Any and all criticisms, witiicisms and atticisms are welcome.

Labels: ,

Minotaur vs. Centaur

Now this just warms my cockles: Minotaur vs. Centaur is geek love at its best. And like so many other things, it began with some guy named "Al":

This is where the whole Minotaur Versus Centaur thing started. "Weird Al" was coming into the office for an interview. We waited our whole lives to meet Al and this was the opportunity of a lifetime. We wanted to ask him things he's never been asked before and as we spiraled into the abyss of the absurd trying to come up with clever things to ask him, our Managing Editor Chris Radtke, in a moment of clarity had the only stroke of genius he'll ever have in his lifetime. "I know," he said with his mouth full of Twinkie, "how about we ask him who would win in a fight: a minotaur armed with a trident or a centaur armed with a crossbow?" UGO's Editorial staff was silent for a moment, and then everybody started to riff on thier answers. Two hours later the debate was still raging and life as we know it was changed forever. Like so many other things, it all begins with "Weird Al" Yankovic.
—The "official" explanation of how an interview with "Weird" Al spawned a phenomenon
Like the inimitable "Al", the Red Bull's obviously going to say the emotional favorite is the minotaur. But the centaur, of course, has range.

Like me, the more "certifiable" geeks who weighed in on what is recently an age-old question, did the geeky thing and overanalyzed. The D&D guy made a compelling case for the minotaur, too, but noted that the battlefield was of supreme importance in deciding the matter. Ethan Suplee asked the important questions: A barroom brawl or football field? Assuming the minotaur can take that first hit and grab him, Mr. Centaur is might have a tough time. But assuming he can run, the smart centaur should be able to turn him into a pin cushion.

Neil Gaiman and Ridley Scott gave the edge to the centaur. Clive Barker and Rob Zombie went minotaur. Malcolm McDowell very explicitly would not take a side.

Go check out Minotaur vs. Centaur. Because I believe that every important question you may ever have in life can be phrased in the form of: "who do you think would win in a fight...?"

Labels: ,

Friday Free Game: Sushi Go Round

This week's Friday Free Game reminds me an awful lot of Tapper, the classic arcade game the featured a beer tap beside your joystick. You'd have to run from counter to counter, filling frosty mugs and flinging them at customers, but the tricky part was catching the glasses as they threw them back. I personally don't think Tapper gets nearly the respect it deserves. In 1983 it had in-game advertising (Budweiser and Mountain Dew have prominent logos in-game) and compelling casual gameplay, including a mini-game bonus round. It's one of my favorite of the classic arcade games.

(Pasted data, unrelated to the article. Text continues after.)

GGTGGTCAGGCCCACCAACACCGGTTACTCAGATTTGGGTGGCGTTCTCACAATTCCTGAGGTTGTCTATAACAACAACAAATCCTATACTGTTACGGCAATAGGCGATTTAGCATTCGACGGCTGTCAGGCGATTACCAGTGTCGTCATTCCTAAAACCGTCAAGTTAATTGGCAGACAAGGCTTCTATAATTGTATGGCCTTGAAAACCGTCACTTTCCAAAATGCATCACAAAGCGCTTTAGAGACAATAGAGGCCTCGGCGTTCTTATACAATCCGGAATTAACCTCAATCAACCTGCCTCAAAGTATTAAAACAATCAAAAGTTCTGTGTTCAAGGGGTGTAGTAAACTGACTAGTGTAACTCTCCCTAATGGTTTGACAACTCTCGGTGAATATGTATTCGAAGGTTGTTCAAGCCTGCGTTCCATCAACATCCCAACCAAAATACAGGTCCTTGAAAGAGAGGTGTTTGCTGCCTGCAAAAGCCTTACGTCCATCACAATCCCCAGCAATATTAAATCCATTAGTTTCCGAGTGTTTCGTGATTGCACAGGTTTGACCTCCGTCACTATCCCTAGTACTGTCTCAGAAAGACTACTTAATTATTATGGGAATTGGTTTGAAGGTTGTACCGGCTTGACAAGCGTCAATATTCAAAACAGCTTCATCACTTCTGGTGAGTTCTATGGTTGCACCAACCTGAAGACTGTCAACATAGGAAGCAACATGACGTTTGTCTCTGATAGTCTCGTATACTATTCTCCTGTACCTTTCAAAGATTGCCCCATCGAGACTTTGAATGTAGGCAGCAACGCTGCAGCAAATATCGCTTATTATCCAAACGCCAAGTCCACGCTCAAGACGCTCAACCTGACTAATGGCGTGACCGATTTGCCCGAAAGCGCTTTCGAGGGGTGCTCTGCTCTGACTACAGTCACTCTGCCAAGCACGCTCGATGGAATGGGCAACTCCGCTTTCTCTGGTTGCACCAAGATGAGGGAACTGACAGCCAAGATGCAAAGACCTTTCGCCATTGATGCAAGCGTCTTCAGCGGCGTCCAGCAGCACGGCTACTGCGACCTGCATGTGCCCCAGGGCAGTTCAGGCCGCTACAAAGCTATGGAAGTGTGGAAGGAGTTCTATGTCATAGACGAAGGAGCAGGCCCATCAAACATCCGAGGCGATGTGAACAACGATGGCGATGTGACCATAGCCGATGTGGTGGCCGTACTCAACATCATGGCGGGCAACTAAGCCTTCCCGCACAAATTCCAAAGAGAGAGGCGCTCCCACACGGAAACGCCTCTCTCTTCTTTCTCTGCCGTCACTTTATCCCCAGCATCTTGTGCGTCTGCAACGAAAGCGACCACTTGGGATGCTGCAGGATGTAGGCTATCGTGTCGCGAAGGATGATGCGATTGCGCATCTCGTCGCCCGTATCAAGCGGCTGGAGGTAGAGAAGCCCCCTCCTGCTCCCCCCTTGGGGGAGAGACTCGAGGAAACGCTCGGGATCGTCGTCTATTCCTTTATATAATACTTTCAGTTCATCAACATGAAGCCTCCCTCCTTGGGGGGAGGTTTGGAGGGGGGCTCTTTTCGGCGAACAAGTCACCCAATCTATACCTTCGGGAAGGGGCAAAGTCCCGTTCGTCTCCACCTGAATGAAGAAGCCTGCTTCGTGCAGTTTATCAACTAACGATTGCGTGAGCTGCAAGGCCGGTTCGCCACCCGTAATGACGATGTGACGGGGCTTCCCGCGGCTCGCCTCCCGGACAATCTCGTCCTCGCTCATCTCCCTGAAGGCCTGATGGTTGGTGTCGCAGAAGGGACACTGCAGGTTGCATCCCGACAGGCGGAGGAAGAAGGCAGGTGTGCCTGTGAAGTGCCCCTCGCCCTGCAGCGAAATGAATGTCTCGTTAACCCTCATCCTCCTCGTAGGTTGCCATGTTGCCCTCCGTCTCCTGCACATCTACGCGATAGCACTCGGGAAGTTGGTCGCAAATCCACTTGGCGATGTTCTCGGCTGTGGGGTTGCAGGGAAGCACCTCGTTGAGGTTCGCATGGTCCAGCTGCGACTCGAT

This modern-day, Flash equivalent is called Sushi Go Round. Customers appear and demand different kinds of sushi. You have to assemble the rolls from the proper ingredients and send them down the conveyor belt to them. Just to make your life difficult, this sushi bar is a one-man show: you are the production-line sushi chef slinging the fish, the beleaguered manager re-ordering fish eggs to stay ahead of customer demand, and you're even the busboy. You have to click on the plates to clear them for new customers.

Each round introduces a new kind of sushi that you have to remember how to make, but remembering the sushi recipes is the easy part. The game gets hard as you juggle the making and ordering, and it generates that same kind of tension that Tapper did as you find yourself going back and forth, barely keeping up as the game throws obstacles at you. The game is a lot of fun for a few plays, but I found myself wishing they had simplified the sushi-reordering part a bit more. But the system hangs together nicely, and Sushi Go Round is liable to keep you busy for a few hours if you're not careful.